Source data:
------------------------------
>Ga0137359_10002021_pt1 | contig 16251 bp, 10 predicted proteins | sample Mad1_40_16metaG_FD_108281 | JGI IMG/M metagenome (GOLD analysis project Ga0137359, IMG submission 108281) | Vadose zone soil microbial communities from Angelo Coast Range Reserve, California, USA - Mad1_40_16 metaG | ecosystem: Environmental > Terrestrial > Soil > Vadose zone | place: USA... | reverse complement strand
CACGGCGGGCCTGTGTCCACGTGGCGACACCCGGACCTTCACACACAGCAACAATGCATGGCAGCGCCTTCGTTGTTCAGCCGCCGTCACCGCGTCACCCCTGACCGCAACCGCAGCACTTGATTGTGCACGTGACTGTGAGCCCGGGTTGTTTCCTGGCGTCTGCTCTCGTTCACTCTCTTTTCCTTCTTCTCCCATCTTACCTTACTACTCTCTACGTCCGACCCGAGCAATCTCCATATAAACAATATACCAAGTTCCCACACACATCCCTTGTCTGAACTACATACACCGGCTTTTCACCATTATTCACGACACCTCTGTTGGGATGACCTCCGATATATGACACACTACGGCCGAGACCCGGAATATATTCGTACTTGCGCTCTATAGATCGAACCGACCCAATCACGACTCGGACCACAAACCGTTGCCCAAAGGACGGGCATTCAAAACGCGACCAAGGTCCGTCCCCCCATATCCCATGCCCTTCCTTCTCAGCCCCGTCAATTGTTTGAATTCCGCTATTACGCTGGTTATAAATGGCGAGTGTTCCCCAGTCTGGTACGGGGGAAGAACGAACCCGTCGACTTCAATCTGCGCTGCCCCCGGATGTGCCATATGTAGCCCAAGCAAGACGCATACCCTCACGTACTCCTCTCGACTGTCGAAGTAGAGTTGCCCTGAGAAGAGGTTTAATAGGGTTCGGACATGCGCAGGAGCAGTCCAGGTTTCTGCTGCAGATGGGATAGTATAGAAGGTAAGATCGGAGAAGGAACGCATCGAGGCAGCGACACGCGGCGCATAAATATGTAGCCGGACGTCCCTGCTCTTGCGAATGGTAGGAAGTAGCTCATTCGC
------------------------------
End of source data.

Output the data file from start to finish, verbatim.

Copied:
>Ga0137359_10002021_pt1 | contig 16251 bp, 10 predicted proteins | sample Mad1_40_16metaG_FD_108281 | JGI IMG/M metagenome (GOLD analysis project Ga0137359, IMG submission 108281) | Vadose zone soil microbial communities from Angelo Coast Range Reserve, California, USA - Mad1_40_16 metaG | ecosystem: Environmental > Terrestrial > Soil > Vadose zone | place: USA... | reverse complement strand
CACGGCGGGCCTGTGTCCACGTGGCGACACCCGGACCTTCACACACAGCAACAATGCATGGCAGCGCCTTCGTTGTTCAGCCGCCGTCACCGCGTCACCCCTGACCGCAACCGCAGCACTTGATTGTGCACGTGACTGTGAGCCCGGGTTGTTTCCTGGCGTCTGCTCTCGTTCACTCTCTTTTCCTTCTTCTCCCATCTTACCTTACTACTCTCTACGTCCGACCCGAGCAATCTCCATATAAACAATATACCAAGTTCCCACACACATCCCTTGTCTGAACTACATACACCGGCTTTTCACCATTATTCACGACACCTCTGTTGGGATGACCTCCGATATATGACACACTACGGCCGAGACCCGGAATATATTCGTACTTGCGCTCTATAGATCGAACCGACCCAATCACGACTCGGACCACAAACCGTTGCCCAAAGGACGGGCATTCAAAACGCGACCAAGGTCCGTCCCCCCATATCCCATGCCCTTCCTTCTCAGCCCCGTCAATTGTTTGAATTCCGCTATTACGCTGGTTATAAATGGCGAGTGTTCCCCAGTCTGGTACGGGGGAAGAACGAACCCGTCGACTTCAATCTGCGCTGCCCCCGGATGTGCCATATGTAGCCCAAGCAAGACGCATACCCTCACGTACTCCTCTCGACTGTCGAAGTAGAGTTGCCCTGAGAAGAGGTTTAATAGGGTTCGGACATGCGCAGGAGCAGTCCAGGTTTCTGCTGCAGATGGGATAGTATAGAAGGTAAGATCGGAGAAGGAACGCATCGAGGCAGCGACACGCGGCGCATAAATATGTAGCCGGACGTCCCTGCTCTTGCGAATGGTAGGAAGTAGCTCATTCGC